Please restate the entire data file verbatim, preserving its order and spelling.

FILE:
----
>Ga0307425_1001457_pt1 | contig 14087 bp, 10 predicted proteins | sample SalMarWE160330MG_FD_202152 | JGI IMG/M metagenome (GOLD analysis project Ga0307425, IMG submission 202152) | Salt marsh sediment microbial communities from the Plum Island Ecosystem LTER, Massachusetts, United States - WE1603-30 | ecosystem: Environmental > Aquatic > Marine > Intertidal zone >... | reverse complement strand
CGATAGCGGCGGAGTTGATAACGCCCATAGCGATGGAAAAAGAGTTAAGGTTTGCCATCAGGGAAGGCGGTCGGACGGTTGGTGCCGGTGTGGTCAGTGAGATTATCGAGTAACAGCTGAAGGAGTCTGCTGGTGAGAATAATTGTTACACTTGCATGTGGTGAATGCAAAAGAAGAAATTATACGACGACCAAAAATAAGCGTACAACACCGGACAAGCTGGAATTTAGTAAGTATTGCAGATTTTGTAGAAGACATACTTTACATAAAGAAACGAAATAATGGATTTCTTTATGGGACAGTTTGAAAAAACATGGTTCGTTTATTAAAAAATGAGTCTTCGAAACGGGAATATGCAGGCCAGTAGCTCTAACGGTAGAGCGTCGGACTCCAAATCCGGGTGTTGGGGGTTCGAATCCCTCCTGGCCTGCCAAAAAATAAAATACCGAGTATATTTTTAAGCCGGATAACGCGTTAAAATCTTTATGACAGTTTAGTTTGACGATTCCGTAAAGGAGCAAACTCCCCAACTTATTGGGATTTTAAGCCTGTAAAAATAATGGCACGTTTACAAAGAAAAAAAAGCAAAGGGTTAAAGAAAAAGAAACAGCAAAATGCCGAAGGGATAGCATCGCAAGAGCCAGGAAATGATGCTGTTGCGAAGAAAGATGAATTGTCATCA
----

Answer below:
>Ga0307425_1001457_pt1 | contig 14087 bp, 10 predicted proteins | sample SalMarWE160330MG_FD_202152 | JGI IMG/M metagenome (GOLD analysis project Ga0307425, IMG submission 202152) | Salt marsh sediment microbial communities from the Plum Island Ecosystem LTER, Massachusetts, United States - WE1603-30 | ecosystem: Environmental > Aquatic > Marine > Intertidal zone >... | reverse complement strand
CGATAGCGGCGGAGTTGATAACGCCCATAGCGATGGAAAAAGAGTTAAGGTTTGCCATCAGGGAAGGCGGTCGGACGGTTGGTGCCGGTGTGGTCAGTGAGATTATCGAGTAACAGCTGAAGGAGTCTGCTGGTGAGAATAATTGTTACACTTGCATGTGGTGAATGCAAAAGAAGAAATTATACGACGACCAAAAATAAGCGTACAACACCGGACAAGCTGGAATTTAGTAAGTATTGCAGATTTTGTAGAAGACATACTTTACATAAAGAAACGAAATAATGGATTTCTTTATGGGACAGTTTGAAAAAACATGGTTCGTTTATTAAAAAATGAGTCTTCGAAACGGGAATATGCAGGCCAGTAGCTCTAACGGTAGAGCGTCGGACTCCAAATCCGGGTGTTGGGGGTTCGAATCCCTCCTGGCCTGCCAAAAAATAAAATACCGAGTATATTTTTAAGCCGGATAACGCGTTAAAATCTTTATGACAGTTTAGTTTGACGATTCCGTAAAGGAGCAAACTCCCCAACTTATTGGGATTTTAAGCCTGTAAAAATAATGGCACGTTTACAAAGAAAAAAAAGCAAAGGGTTAAAGAAAAAGAAACAGCAAAATGCCGAAGGGATAGCATCGCAAGAGCCAGGAAATGATGCTGTTGCGAAGAAAGATGAATTGTCATCA